Despite having all-wheel drive, the Gallardo Spyder will readily power oversteer. It lets its tail go much later than a Ferrari F430 or a Porsche 911 Turbo--and its slide angles are typically less dramatic--but nonetheless the ultimate arbiter of its fine handling balance is the throttle. When it does assume an attitude, however, you had better time and meter your inputs properly. But thanks to the extremely stiff aluminum body and the rigid unequal-length control arm suspension, the responses are very sharp.
The rack-and-pinion steering is now twenty percent quicker than before, which is especially obvious around the straight-ahead position, where the Gallardo Spyder is now about as forgiving as a live wire. Turn-in is positively electrifying, and yet there is a surprising lightness to the helm that refuses to disappear as you wind on lock. Like the proverbial go-kart, this car responds with rare accuracy. The only flaw is the ridiculous turning circle of 42.7 feet. Koni dampers take the vehicle speed, the driving style, the cornering force, and the surface quality into consideration. When in sport mode, however, the computer mixes too much cement into the hydraulic oil, so the Lambo will occasionally bottom out, and there is also some unwanted front-end pitch. The brakes, on the other hand, are strong and full of stamina.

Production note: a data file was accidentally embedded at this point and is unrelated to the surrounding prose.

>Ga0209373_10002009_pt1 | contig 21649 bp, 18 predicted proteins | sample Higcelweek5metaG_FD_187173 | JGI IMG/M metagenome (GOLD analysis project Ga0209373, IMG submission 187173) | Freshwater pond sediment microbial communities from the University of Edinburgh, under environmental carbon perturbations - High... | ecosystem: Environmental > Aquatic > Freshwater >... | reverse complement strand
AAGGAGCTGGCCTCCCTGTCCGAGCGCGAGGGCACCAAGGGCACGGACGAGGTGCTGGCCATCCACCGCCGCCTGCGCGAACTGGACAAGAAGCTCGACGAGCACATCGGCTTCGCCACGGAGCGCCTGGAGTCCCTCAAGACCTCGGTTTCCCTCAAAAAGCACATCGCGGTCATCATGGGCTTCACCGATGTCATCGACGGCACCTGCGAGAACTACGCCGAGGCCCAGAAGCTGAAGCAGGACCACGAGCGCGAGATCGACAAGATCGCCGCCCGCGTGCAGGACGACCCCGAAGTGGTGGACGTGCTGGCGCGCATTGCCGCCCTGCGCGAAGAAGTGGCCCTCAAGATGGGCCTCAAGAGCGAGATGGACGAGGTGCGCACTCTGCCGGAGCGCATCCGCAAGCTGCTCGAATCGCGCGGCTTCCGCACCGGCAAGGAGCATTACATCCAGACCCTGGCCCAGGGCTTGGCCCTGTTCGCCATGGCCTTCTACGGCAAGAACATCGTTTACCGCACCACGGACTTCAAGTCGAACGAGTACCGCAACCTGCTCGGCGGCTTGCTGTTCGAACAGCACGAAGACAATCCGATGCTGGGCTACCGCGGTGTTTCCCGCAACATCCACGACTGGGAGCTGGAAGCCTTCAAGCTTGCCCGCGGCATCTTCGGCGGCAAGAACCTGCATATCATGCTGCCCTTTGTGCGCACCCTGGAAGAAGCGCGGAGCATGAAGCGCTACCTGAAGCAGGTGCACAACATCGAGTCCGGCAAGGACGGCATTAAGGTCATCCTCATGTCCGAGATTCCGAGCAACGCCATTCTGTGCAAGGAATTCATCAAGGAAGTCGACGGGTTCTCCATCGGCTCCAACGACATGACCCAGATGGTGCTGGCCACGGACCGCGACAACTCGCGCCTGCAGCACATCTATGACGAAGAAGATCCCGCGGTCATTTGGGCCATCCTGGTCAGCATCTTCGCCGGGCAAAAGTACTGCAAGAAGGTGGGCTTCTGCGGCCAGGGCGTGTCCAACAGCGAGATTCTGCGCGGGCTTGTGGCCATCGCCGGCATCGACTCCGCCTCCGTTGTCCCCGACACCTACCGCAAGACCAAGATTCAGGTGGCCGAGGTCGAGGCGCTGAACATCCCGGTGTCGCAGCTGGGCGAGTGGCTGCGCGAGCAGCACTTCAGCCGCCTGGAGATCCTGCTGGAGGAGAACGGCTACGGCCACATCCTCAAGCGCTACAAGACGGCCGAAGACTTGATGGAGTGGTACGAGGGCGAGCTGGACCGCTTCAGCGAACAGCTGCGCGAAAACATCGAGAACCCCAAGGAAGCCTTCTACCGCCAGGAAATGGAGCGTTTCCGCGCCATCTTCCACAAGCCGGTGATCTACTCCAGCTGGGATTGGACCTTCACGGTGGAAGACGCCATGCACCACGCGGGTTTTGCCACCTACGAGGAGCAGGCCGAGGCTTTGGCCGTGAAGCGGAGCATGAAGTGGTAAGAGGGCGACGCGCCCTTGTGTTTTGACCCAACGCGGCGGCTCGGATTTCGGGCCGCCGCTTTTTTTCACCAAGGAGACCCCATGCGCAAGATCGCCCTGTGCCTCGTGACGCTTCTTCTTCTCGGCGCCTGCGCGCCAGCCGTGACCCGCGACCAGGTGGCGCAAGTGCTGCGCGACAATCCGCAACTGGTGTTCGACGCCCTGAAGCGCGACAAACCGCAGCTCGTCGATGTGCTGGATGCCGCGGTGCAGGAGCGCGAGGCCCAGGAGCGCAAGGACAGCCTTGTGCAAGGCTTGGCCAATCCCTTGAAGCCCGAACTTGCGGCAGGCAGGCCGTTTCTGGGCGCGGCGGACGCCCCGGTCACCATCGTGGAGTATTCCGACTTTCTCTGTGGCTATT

The Gallardo's build quality is now truly impressive. The fabric roof of our test car never spoke a word, the leatherwork was assembled to the highest standard, fit and finish were spot-on, and the surfaces were every bit as classy as those of an Audi A8. There are less expensive sports cars on the market, and even more complete ones. But as far as blending ability and curb appeal is concerned, the Gallardo Spyder is very special.